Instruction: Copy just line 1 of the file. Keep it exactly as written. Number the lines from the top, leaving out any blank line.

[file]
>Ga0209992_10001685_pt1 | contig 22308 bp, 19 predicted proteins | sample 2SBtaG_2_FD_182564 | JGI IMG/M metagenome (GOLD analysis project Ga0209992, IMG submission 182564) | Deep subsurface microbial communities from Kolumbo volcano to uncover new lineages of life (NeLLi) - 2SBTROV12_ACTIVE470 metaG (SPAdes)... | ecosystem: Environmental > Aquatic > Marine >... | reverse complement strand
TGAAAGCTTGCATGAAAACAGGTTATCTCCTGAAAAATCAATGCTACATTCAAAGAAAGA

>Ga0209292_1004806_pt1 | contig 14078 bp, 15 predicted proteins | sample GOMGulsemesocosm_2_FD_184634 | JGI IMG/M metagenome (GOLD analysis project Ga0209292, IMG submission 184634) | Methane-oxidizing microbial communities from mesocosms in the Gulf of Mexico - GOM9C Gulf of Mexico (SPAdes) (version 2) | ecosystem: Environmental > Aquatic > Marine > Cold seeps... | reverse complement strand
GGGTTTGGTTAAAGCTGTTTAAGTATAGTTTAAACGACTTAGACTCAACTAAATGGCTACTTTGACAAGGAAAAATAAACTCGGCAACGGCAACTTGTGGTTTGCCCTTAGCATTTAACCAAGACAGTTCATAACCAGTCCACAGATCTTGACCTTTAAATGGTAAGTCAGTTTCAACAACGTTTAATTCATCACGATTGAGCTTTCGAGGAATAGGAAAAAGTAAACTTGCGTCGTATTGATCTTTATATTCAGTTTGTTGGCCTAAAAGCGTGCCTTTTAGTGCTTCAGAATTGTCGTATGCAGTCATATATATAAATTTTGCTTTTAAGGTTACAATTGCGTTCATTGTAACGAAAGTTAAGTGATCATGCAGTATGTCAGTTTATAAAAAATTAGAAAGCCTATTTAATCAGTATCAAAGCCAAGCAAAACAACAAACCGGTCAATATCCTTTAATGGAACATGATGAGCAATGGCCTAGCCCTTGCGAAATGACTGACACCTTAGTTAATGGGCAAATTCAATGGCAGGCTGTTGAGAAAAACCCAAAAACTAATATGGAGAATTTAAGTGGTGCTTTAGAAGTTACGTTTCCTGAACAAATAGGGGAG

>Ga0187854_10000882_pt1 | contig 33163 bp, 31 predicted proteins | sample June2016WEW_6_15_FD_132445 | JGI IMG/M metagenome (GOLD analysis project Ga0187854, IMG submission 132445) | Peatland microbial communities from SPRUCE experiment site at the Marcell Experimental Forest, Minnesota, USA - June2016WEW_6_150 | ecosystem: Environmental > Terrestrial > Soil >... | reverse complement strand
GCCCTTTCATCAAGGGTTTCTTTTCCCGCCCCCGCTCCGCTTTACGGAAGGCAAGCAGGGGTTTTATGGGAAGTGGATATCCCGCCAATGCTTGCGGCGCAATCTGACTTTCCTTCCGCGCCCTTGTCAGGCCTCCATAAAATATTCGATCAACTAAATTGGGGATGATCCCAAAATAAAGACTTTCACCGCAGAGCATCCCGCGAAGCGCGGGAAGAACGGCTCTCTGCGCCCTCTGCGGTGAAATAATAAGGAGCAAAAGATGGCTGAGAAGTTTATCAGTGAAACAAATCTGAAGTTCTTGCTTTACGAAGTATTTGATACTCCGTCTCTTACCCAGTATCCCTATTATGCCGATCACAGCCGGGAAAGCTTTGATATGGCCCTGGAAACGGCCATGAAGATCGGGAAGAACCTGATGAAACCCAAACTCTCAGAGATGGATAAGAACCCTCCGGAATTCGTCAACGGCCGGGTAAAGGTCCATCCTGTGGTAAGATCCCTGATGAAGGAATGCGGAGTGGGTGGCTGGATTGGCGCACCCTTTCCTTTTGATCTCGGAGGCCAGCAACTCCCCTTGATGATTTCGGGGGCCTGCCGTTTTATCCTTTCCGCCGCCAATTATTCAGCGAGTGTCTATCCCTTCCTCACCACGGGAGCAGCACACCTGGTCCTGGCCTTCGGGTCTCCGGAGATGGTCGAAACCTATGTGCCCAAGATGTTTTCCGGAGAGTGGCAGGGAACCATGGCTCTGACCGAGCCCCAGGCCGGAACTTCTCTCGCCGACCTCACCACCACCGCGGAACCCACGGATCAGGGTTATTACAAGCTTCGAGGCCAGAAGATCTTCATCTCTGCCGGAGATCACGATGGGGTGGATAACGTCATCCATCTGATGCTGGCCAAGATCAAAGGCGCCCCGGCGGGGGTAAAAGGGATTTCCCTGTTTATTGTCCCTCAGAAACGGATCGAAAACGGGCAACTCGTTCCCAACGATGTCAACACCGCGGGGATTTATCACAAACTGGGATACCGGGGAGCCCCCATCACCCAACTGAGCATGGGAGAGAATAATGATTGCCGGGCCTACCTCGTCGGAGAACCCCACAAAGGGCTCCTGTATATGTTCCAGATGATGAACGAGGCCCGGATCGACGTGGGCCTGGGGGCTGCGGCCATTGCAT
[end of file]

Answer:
>Ga0209992_10001685_pt1 | contig 22308 bp, 19 predicted proteins | sample 2SBtaG_2_FD_182564 | JGI IMG/M metagenome (GOLD analysis project Ga0209992, IMG submission 182564) | Deep subsurface microbial communities from Kolumbo volcano to uncover new lineages of life (NeLLi) - 2SBTROV12_ACTIVE470 metaG (SPAdes)... | ecosystem: Environmental > Aquatic > Marine >... | reverse complement strand